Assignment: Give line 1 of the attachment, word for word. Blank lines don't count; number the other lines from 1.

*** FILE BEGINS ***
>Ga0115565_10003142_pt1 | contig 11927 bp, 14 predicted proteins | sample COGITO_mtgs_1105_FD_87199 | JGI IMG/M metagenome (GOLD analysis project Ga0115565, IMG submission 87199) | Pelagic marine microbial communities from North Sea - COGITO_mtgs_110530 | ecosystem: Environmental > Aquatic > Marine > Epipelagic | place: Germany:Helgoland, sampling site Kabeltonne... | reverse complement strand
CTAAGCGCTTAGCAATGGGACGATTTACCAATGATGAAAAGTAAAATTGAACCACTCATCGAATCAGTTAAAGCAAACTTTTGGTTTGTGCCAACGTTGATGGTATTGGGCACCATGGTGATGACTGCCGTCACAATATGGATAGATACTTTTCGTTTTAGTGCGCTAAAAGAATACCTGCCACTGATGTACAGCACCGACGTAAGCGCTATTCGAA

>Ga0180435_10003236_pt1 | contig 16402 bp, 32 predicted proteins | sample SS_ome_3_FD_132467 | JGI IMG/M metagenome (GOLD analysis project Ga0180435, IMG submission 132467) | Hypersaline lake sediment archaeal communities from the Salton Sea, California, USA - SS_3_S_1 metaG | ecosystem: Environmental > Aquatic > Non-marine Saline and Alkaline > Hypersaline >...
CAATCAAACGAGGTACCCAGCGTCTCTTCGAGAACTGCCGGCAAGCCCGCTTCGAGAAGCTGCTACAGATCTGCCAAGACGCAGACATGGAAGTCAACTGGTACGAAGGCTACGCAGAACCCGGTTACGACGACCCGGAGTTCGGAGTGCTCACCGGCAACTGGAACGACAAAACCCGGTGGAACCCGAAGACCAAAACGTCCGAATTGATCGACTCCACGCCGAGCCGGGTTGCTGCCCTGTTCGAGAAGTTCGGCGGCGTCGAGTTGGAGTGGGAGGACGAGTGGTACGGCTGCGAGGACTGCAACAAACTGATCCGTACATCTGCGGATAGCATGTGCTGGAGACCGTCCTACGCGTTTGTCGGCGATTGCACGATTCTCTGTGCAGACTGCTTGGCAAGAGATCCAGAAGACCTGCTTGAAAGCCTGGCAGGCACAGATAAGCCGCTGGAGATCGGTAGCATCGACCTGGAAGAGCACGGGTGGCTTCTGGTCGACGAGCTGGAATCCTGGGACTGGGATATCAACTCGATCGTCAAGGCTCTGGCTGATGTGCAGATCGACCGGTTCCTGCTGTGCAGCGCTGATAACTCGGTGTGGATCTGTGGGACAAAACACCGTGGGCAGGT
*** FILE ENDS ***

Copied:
>Ga0115565_10003142_pt1 | contig 11927 bp, 14 predicted proteins | sample COGITO_mtgs_1105_FD_87199 | JGI IMG/M metagenome (GOLD analysis project Ga0115565, IMG submission 87199) | Pelagic marine microbial communities from North Sea - COGITO_mtgs_110530 | ecosystem: Environmental > Aquatic > Marine > Epipelagic | place: Germany:Helgoland, sampling site Kabeltonne... | reverse complement strand